The timing of Syrian President Bashar Assad’s chemical attack on his own people probably wasn’t an accident.

Assad’s military launched its brutal attack on civilians – using substances he had vowed to get rid of under a deal struck with Russia and the Obama administration in 2013 – mere months after US President Donald Trump took office.

Now Trump has sent a signal that Assad’s actions won’t go unpunished.

On Thursday night, the US launched a salvo of 59 cruise missiles on Shayrat airfield and nearby Syrian military infrastructure in response to the chemical attack that killed at least 80 people in the northwestern part of the country on Tuesday.

Steven Cook, a senior fellow at the Council on Foreign Relations, said Assad’s latest attack seemed to be a test of how the new US president would react.

Assad's father, the former president of Syria, "mastered this way of testing his enemies and doing just enough to keep enemies at bay while retaining the options to continue to do bad things," Cook told Business Insider.

"That's clearly what Assad did with chemical weapons."

Cook explained that as the new administration in the US seemed to signal a change in policy - on the campaign trail, Trump talked about closing US borders to Syrian refugees - Assad might have decided to see what he could get away with.

"For the life of me, I can't understand the strategic value of using the chemical weapons in this town," Cook said. "It seemed to be a way to see how the Trump administration is going to respond."

It remains to be seen whether this strike against Assad's military represents a major shift in US policy toward Syria. Secretary of State Rex Tillerson said Thursday that he "would not in any way attempt to extrapolate that to a change in our policy or posture relative to our military activities in Syria today."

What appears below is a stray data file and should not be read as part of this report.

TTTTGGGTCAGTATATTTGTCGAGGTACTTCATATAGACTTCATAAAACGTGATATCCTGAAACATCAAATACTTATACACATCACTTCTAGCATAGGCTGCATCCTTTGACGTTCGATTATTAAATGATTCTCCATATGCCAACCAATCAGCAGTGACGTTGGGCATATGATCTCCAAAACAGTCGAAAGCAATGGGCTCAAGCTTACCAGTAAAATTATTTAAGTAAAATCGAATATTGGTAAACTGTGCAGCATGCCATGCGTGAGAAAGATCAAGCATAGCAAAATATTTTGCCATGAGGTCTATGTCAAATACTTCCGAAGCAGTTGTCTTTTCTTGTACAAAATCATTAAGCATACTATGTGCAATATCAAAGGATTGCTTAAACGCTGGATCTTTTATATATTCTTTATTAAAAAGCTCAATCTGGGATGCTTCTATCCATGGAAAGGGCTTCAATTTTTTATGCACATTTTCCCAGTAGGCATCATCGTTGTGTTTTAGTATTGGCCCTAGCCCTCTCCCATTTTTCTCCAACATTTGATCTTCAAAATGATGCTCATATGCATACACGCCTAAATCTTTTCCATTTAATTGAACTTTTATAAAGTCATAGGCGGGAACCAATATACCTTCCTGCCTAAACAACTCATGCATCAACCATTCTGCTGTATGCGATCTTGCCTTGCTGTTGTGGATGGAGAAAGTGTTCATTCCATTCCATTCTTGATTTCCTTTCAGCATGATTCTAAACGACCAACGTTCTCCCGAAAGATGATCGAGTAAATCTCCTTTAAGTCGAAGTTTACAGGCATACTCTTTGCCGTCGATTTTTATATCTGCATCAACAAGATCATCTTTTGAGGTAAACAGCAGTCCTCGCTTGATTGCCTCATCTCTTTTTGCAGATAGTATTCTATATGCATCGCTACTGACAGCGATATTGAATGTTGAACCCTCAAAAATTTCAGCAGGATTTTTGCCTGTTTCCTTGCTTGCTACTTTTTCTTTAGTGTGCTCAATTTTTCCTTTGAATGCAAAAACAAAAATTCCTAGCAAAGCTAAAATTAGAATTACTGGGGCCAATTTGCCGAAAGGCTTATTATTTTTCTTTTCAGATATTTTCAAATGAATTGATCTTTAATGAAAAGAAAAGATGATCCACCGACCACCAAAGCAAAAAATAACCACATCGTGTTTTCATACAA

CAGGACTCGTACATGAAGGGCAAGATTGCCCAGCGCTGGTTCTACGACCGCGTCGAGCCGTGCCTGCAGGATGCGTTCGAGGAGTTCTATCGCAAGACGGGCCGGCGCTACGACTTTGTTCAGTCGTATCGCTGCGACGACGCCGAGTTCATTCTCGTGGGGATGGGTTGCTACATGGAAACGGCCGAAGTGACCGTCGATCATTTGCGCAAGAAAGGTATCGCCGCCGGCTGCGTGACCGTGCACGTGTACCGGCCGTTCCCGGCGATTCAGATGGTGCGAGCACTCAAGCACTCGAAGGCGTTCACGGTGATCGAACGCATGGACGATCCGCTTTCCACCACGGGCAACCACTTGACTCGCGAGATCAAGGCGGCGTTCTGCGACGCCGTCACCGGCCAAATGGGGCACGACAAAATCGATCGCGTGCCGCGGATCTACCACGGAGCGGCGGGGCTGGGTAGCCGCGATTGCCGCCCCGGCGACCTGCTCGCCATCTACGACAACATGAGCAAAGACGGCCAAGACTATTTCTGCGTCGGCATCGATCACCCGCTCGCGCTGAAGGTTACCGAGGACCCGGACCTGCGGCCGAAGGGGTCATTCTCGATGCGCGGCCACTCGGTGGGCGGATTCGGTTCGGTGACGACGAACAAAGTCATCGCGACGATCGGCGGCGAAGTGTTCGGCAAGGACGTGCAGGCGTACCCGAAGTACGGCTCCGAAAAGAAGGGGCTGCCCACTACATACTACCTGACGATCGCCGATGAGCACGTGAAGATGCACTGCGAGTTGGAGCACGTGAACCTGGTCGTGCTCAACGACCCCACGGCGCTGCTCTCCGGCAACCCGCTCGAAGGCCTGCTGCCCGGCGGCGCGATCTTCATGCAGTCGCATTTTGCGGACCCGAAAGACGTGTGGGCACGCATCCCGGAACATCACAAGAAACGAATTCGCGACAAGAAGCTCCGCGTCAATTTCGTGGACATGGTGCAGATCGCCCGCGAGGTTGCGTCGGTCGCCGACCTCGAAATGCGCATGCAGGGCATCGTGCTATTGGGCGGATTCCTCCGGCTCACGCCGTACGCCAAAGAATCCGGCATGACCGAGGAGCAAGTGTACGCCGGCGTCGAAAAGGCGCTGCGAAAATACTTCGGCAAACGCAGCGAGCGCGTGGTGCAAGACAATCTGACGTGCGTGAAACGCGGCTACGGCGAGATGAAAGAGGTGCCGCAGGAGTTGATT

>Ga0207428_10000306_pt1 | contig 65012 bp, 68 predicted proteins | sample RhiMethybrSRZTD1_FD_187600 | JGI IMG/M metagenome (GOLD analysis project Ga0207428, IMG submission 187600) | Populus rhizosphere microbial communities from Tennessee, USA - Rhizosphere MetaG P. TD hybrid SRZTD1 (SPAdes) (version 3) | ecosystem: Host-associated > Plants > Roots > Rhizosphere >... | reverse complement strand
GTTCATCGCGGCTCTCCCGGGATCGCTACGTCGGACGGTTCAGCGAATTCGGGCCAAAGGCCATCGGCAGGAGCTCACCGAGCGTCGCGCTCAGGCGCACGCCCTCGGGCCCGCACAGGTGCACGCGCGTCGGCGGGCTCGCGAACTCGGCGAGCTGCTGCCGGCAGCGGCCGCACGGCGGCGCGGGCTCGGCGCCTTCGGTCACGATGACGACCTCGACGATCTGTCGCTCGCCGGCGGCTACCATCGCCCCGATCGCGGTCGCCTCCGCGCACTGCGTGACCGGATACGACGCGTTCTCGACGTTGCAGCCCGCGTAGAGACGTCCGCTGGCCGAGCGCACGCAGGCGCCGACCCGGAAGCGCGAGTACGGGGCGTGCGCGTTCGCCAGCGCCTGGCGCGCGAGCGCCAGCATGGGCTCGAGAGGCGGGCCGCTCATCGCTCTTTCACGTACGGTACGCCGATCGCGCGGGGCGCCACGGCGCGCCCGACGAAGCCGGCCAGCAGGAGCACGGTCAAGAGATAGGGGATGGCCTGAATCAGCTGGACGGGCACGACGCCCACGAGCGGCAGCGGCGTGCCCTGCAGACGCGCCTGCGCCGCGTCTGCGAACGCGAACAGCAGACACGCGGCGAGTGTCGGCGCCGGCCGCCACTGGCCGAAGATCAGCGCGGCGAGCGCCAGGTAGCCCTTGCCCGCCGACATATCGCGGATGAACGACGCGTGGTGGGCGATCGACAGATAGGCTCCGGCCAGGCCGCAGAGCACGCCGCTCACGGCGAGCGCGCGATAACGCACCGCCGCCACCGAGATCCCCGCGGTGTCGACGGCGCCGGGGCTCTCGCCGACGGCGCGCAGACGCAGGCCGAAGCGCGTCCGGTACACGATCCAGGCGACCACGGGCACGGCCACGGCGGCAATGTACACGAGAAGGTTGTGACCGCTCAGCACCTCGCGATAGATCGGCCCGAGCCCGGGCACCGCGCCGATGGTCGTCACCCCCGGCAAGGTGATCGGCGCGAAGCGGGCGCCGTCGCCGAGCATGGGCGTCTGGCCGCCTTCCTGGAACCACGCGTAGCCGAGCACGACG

Fred Hof, the director of the Atlantic Council's Rafik Hariri Center for the Middle East and former US special adviser on Syria, told Business Insider that the strike would "either be a one-time, one-off, fire-and-forget retaliation for a heinous chemical weapons assault on civilians, or it will serve as a signal to the Assad regime and its allies that the free ride for mass murder in Syria is now over."

Assad's atrocities against civilians aren't new. He has for years used everything but nerve gas - including chemical weapons like chlorine - to bomb schools, marketplaces, and hospitals. The attacks have been well-documented but have not inspired international action.

"Assad struck with chemicals because his sense of impunity had over years of Western apathy and inaction become absolute," Hof said.

The Obama administration never directly struck the Assad regime.

President Barack Obama in 2012 drew a "red line," threatening military action if the Assad regime used chemical weapons. Once evidence surfaced of such an attack in 2013, Obama backed off his threat of military force and instead opted to cut a deal in which Assad agreed to remove his stockpile of chemical weapons, including the nerve agent his forces are thought to have used this week.

Some experts have argued that this inaction from the US had emboldened the Assad regime.

With the latest attack, "perhaps [Assad] wished to demonstrate to his opponents that further resistance was useless, that the world would do nothing in response," Hof said. "Clearly, he miscalculated."

Still, if Assad continues his attacks on civilians using other weapons and the US does nothing, the US strike "will go down in history as a useless, empty gesture," Hof said.

It's likely that the Trump administration will be tested again in the future.

After the US strike, the Syrian army accused the US of "blatant aggression" and said it would respond by continuing to "crush terrorism." The Assad regime considers any opposition forces, including the rebels who are trying to remove him from power, to be terrorists. The regime also has not distinguished civilians from combatants in the past.

"If the strikes of April 6, 2017, end the Assad crime wave against Syrian civilians, good," Hof said. "If they do not, further action will be essential."